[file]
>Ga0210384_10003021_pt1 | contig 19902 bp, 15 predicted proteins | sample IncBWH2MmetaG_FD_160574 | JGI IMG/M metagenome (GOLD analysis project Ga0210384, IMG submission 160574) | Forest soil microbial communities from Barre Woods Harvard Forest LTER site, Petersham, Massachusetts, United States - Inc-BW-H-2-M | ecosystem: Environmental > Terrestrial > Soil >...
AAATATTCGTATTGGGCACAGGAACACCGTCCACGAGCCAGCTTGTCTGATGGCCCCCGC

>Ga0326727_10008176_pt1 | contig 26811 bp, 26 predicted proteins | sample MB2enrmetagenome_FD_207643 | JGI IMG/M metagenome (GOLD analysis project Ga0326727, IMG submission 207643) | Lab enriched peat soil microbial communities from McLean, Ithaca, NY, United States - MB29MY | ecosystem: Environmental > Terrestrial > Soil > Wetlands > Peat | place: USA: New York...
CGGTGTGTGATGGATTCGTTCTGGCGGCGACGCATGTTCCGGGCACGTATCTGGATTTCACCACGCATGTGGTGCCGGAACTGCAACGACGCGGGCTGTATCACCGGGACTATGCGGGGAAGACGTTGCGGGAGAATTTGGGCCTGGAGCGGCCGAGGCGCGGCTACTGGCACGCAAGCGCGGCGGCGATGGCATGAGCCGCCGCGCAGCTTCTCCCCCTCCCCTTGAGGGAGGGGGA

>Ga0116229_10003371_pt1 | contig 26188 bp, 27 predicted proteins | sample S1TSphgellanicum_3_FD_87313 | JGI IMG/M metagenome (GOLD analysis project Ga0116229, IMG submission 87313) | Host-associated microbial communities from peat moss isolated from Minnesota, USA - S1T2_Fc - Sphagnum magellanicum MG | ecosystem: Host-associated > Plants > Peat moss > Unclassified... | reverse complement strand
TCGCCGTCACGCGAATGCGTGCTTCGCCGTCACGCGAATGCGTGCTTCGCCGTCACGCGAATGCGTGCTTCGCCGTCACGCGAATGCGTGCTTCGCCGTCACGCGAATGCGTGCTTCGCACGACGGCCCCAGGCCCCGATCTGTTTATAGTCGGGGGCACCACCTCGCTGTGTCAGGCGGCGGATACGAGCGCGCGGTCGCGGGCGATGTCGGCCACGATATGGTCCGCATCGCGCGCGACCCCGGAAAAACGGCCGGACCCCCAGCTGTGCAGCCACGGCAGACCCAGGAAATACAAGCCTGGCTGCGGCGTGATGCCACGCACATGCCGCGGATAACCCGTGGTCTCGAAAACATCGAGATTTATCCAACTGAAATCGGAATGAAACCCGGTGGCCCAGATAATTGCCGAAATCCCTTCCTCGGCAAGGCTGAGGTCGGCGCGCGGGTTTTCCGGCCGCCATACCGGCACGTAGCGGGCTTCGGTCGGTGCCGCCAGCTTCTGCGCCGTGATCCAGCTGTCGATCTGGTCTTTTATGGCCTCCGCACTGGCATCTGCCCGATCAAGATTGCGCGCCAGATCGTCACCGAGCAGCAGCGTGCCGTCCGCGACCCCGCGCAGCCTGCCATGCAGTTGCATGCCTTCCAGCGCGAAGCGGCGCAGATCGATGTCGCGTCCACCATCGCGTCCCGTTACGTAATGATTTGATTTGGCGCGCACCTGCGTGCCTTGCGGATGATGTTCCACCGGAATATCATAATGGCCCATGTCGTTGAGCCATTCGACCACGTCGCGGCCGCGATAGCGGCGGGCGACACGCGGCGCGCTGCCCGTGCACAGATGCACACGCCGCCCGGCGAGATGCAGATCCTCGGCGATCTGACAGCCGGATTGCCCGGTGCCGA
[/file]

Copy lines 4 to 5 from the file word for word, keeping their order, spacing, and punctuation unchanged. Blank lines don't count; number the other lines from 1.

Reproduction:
CGGTGTGTGATGGATTCGTTCTGGCGGCGACGCATGTTCCGGGCACGTATCTGGATTTCACCACGCATGTGGTGCCGGAACTGCAACGACGCGGGCTGTATCACCGGGACTATGCGGGGAAGACGTTGCGGGAGAATTTGGGCCTGGAGCGGCCGAGGCGCGGCTACTGGCACGCAAGCGCGGCGGCGATGGCATGAGCCGCCGCGCAGCTTCTCCCCCTCCCCTTGAGGGAGGGGGA

>Ga0116229_10003371_pt1 | contig 26188 bp, 27 predicted proteins | sample S1TSphgellanicum_3_FD_87313 | JGI IMG/M metagenome (GOLD analysis project Ga0116229, IMG submission 87313) | Host-associated microbial communities from peat moss isolated from Minnesota, USA - S1T2_Fc - Sphagnum magellanicum MG | ecosystem: Host-associated > Plants > Peat moss > Unclassified... | reverse complement strand